Maj. Gen. Ennis was buried in St Fintan’s Cemetery, Sutton with full military honours. His old comrade Capt. Pat McCrea led the guard of honour and firing party. Among the large attendance were notables from both sides of the Civil War – from Free Staters W. T. Cosgrave, Richard Mulcahy, Joe McGrath and Emmet Dalton’s son; to anti-Treaty men Oscar Traynor and Dan Breen.
Appropriately his grave has a panoramic view of his adopted city – the sites of his battles from 1916-1923; and the places he had lived and worked. On a fair day, you can imagine seeing the graves of many of his comrades. From 1916, where his O/C Capt Tom Weafer was burned to ashes in O’Connell Street. Then, in cemeteries near and far, the 1921 Custom House fallen – Dan Head, the O’Reilly brothers, Sean Doyle and Ned Dorins. And all the way down to Wicklow where his best man Tom Kehoe lies at Knockananna since his death in the Civil War.
Tom’s widow Kathleen was told to quickly vacate their official house in the Park by the bureaucrats under Dev’s administration.
Not too long after, she emigrated to Canada with her surviving children. Mrs Kathleen Ennis passed away in Toronto in 1994.
Tom’s daughter Nuala MacDonald at Commemoration 2016 (Gerry Cassidy)
Her daughter Nuala Ennis MacDonald still lives there and in May 2016 attended the Custom House Commemoration with a large group of relatives from many places around Ireland and Britain. She read half the Roll Call of Custom House Men who had fought in the Rising (Gerry Cassidy read the other half).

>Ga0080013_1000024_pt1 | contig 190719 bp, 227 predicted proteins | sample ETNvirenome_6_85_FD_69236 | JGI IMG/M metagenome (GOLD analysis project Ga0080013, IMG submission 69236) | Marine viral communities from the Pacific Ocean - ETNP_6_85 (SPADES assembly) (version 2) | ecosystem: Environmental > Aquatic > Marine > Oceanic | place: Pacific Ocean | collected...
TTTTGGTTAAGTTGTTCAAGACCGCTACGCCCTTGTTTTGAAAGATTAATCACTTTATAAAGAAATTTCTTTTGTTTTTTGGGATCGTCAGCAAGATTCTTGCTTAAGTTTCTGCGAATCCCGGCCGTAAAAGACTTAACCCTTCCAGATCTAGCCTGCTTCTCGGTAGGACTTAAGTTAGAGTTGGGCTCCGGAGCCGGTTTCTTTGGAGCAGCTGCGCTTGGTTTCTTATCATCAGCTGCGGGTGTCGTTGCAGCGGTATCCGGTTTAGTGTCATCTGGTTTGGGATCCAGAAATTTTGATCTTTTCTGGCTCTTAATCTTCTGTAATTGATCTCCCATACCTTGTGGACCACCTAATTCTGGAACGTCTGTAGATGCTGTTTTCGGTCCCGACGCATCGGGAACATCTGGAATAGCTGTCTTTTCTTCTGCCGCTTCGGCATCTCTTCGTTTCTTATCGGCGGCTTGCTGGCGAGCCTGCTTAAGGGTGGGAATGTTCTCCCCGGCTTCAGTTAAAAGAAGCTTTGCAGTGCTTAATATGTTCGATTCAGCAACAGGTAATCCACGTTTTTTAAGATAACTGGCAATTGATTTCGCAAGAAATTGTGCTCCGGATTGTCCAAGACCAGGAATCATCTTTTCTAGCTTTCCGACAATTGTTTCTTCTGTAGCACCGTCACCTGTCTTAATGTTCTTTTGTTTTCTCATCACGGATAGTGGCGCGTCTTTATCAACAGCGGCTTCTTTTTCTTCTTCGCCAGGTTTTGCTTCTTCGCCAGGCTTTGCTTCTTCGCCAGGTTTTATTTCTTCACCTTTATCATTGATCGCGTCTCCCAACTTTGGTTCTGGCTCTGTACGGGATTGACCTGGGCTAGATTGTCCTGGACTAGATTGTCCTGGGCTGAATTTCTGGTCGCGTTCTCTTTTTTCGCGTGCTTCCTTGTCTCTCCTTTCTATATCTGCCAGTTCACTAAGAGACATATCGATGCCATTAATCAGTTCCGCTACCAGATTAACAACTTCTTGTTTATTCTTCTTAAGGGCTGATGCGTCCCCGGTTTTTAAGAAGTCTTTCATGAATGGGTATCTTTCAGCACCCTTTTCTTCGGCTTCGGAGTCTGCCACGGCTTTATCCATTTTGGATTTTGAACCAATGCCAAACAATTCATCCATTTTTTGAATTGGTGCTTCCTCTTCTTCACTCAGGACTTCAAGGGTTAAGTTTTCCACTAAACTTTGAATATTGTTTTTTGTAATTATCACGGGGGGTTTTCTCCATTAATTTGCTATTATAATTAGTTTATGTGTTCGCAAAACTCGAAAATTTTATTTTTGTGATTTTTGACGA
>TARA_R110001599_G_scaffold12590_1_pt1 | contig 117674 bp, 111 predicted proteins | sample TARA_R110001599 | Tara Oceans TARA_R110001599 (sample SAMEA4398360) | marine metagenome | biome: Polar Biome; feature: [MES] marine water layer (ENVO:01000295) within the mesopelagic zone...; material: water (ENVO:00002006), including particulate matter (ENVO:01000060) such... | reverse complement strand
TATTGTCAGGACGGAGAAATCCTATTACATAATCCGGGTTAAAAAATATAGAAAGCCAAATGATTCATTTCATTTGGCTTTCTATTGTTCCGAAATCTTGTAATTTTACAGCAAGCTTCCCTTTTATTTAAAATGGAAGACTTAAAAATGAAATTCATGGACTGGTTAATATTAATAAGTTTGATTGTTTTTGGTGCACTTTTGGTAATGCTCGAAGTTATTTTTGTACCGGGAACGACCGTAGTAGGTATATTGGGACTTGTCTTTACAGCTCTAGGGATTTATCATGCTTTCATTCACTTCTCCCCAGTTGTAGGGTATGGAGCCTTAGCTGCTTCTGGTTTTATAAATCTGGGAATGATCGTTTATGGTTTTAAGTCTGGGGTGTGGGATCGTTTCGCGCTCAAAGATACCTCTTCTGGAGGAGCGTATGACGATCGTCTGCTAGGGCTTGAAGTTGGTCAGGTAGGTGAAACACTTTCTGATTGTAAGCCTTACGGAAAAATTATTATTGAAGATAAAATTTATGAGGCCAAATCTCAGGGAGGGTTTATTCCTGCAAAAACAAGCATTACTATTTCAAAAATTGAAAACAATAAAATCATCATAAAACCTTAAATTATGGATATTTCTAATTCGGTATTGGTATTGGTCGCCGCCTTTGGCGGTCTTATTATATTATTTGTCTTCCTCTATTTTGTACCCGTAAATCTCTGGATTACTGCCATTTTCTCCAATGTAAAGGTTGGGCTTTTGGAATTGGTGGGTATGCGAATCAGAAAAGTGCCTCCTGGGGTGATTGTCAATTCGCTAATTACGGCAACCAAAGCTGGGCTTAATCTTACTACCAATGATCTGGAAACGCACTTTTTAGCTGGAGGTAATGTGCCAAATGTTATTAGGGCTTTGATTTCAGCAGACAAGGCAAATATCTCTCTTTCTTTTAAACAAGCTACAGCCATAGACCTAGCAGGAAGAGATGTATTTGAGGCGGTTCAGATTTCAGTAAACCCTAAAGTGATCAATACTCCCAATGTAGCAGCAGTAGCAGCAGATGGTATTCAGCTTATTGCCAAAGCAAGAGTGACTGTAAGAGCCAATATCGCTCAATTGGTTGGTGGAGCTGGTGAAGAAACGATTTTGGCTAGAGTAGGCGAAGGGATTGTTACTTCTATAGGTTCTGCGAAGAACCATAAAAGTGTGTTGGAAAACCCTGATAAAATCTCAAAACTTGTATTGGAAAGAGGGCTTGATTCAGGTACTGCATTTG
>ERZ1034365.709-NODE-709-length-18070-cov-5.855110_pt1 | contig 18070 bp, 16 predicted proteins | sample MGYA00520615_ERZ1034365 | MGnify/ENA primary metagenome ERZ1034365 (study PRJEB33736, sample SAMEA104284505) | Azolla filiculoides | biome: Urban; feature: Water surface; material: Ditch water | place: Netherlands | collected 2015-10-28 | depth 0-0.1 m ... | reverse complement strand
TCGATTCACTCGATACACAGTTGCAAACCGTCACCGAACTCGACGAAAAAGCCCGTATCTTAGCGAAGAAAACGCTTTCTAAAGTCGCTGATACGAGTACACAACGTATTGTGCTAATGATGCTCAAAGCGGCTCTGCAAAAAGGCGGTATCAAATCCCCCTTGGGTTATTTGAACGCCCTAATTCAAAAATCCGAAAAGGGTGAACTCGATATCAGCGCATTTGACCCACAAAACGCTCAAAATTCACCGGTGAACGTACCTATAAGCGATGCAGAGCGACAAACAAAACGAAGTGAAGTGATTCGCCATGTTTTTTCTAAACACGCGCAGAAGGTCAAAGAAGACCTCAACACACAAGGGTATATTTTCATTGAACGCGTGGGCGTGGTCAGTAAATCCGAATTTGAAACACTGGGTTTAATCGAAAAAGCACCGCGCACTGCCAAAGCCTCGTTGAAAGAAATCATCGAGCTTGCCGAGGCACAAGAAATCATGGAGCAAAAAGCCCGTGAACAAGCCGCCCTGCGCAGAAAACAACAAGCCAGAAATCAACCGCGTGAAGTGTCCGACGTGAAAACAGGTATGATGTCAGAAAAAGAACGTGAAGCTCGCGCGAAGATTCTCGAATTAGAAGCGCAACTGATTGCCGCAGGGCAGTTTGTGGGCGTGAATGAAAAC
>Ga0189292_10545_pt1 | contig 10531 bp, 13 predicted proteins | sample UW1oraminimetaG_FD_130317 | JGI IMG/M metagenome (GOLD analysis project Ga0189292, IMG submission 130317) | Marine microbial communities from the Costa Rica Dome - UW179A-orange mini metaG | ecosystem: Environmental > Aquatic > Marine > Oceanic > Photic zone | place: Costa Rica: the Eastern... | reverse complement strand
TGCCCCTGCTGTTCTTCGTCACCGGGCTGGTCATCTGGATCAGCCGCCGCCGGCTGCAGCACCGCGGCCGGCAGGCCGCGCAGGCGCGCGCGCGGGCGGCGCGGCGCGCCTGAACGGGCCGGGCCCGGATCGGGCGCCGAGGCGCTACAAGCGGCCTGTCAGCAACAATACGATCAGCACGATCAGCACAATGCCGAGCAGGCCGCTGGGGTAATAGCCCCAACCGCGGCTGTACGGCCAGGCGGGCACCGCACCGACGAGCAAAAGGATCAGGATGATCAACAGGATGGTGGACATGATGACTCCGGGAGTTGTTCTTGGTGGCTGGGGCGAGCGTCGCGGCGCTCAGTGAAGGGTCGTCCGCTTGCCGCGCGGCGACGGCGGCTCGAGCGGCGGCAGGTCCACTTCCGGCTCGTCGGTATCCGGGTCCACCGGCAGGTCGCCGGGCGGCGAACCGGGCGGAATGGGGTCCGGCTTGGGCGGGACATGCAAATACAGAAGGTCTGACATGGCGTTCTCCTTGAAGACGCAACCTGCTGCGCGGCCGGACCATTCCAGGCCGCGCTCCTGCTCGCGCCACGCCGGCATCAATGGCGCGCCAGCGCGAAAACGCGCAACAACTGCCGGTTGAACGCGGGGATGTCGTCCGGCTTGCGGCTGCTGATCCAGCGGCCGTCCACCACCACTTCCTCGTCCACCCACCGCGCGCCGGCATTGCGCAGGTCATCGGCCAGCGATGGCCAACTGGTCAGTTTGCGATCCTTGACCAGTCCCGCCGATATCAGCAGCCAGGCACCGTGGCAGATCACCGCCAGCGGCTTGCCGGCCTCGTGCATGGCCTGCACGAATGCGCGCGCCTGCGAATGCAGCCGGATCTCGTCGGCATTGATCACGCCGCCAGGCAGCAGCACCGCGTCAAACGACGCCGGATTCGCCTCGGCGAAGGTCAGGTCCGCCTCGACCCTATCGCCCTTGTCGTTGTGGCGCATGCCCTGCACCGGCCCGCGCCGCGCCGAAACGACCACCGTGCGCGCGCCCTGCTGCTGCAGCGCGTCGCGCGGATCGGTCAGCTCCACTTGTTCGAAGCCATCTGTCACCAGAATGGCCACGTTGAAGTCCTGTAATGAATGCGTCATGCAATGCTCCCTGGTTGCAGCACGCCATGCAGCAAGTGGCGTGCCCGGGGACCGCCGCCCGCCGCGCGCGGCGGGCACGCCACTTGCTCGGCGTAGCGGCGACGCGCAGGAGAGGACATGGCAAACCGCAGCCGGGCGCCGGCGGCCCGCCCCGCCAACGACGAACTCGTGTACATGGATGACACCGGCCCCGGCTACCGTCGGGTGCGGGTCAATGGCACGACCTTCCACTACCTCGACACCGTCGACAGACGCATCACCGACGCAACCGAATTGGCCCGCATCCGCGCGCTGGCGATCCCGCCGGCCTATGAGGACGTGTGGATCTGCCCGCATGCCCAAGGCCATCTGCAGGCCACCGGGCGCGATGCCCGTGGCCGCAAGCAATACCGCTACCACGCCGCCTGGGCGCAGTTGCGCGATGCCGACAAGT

This writer asked the lady – why did they go to Canada of all places? Nuala’s answer was priceless. Sure, before he joined the Volunteers hadn’t her dad, Tom Ennis, been offered a job as a cowboy there!
Nowadays her father is largely overlooked, if not almost forgotten. Ennis was a modest, unassuming guy who left no memoirs and died before the BMH took Witness Statements. The scanty files for his Army record and Pension Application barely hint at his military career.
Tom’s daughter Nuala says he was privately annoyed at times that some others who weren’t as quiet claimed credit for several of his exploits or put their own slants on things. Nuala recalls her sister typing and re-typing 3 pages written by her father giving his version of some events. Unfortunately now lost to history. Wouldn’t we love to have read that!
Ennis’ name, when recalled, is probably associated more with the Civil War than 1916 and the War of Independence. That totally ignores his long record of patriotism and sacrifices for our country and his key role in helping the Free State survive its bloody birth.
A shame he was not alive to see the Republic of Ireland name officially adopted in 1949. What would he have made of that? Would he even have noticed…. Too many of his contemporaries and comrades had given their lives to achieve a status made “official” by the stroke of a pen. Others never accepted it, many died for it. And, as we know, some do not recognise it, even to this day. Many may see Ennis as a Stater. Yet – look at his record. In this writer’s view he was a real & true republican who had to fight for the Free State. For the freedom to achieve freedom…..
Last, and not least. Tom’s sporting successes are also unknown to most. But his name & winning records are proudly remembered in his old GAA and golf clubs – O’Tooles and Elm Park – still doing well today. Not a bad legacy?
Major General Thomas James Ennis, 1892-1945. Distinguished Irish Soldier – for Ireland, rather than some foreign land. RIP.
(The writer is delighted to thank Nuala Ennis MacDonald and the extended Ennis family for photos & memories included above).